As highlighted above our curriculum focuses on the three Prime Areas of Personal, Social and Emotional Development, Physical Development, and Communication and Language. These provide the foundation of all that we do. When children are ready they are exposed to Phonics, this usually occurs in K2, and they begin their journey towards reading and writing, a journey that continues throughout their education with us. 

When your child first joins our Early Years programme we will ask you to abide by our settling in schedule during their first week or so. Leaving home for the first time or even moving to a new school is a big transition for a young child. In our experience, a short settling in period allows the child to become familiar with their new environment and their new teachers. We ask that you or a family member make yourself available for the first few days to join your child in class. Your child’s teacher will plan a settling in schedule that meets your child’s individual needs and liaise with you each day about how it is going. 

We usually place children alongside their peers. Making the decision to move a child into another age group, either older or younger, can impact on their experience of school as they move through Primary, Secondary and beyond. On rare occasions when a child is born on the cusp of the cut-off date, our Admissions Team will place them in the class which is deemed their ‘best fit’.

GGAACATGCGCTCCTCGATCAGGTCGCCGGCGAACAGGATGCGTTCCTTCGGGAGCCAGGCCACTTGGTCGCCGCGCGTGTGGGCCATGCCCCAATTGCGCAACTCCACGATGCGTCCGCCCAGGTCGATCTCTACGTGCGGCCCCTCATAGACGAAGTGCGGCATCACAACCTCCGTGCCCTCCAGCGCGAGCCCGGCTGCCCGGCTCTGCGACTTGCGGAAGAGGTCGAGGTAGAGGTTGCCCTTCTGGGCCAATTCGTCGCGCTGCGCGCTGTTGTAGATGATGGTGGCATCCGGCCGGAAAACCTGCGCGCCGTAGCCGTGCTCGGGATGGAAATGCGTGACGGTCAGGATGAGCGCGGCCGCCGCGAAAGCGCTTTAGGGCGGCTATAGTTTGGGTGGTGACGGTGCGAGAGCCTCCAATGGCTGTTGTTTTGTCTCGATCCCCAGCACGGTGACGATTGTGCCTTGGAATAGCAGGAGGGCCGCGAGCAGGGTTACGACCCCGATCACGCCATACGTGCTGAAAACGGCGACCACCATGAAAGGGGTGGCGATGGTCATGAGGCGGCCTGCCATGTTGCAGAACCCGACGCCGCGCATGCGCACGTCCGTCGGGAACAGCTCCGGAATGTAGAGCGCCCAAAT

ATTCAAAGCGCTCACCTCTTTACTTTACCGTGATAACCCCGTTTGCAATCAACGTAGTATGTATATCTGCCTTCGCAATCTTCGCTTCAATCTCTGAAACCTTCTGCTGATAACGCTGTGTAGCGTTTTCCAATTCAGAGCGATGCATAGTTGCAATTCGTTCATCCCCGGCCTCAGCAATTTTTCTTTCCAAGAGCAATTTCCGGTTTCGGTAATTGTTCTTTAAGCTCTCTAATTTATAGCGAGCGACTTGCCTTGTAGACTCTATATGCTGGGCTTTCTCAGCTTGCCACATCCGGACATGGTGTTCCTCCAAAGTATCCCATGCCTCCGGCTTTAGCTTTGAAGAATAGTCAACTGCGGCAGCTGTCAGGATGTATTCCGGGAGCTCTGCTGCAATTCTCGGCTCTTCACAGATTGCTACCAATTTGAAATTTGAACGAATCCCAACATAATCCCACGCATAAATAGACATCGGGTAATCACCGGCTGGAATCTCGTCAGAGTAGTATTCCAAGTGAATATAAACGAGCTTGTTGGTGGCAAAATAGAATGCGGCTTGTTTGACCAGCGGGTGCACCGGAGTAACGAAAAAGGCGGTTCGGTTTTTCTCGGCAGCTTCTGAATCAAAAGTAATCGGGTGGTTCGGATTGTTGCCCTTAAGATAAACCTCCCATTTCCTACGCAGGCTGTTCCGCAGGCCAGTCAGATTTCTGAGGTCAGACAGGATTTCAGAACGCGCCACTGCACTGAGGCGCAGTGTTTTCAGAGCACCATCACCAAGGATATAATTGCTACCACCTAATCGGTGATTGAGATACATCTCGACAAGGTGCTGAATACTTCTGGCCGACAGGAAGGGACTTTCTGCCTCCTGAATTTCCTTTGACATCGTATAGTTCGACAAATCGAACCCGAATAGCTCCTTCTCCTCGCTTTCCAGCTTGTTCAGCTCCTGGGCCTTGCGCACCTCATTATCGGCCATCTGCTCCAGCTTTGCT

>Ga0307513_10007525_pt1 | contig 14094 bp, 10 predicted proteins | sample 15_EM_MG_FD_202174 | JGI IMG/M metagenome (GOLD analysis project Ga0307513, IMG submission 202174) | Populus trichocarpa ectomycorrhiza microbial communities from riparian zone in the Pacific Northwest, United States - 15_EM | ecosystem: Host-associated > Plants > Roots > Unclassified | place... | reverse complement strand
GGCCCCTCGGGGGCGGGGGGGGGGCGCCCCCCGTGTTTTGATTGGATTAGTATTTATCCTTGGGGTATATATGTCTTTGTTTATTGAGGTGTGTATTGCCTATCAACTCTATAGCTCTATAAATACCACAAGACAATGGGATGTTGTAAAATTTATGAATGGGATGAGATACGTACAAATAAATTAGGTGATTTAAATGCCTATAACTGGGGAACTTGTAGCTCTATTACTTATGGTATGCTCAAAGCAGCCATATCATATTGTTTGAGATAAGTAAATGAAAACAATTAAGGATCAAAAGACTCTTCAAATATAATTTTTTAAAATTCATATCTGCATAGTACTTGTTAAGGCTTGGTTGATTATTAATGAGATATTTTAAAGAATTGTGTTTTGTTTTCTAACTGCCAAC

Primary Years FAQ

Panyaden students learn two languages at school by learning about various subjects in two languages. Early Years and Primary aged students spend 50% of the day at school studying in English and the other 50% of the time is spent learning in Thai.

Bilingual education has been proven to enhance first language skills as well as international-mindedness and the ability to think in more complex ways.

Early Years students enjoy a full day of discovery with a foreign teacher and Thai teachers through songs, literacy and numeracy learning, guided activities, individual interactions, storytelling, etc.

In primary classes, our team of Thai and English language specialists is there to support homeroom teachers and students via co-planning, co-teaching, adapting the learning material to suit the needs of the non-native speakers and providing direct support during lessons.

To help our students master an additional language, we create situations where they have to use it, making sure our Foreign teachers only use English and Thai teachers only use Thai when communicating with students.

Other languages

Our bilingual program is not only about learning Thai and English, it’s about opening learners’ mind to different ways to see the world and about building skills that will transfer to not only learning other languages but to learning in general.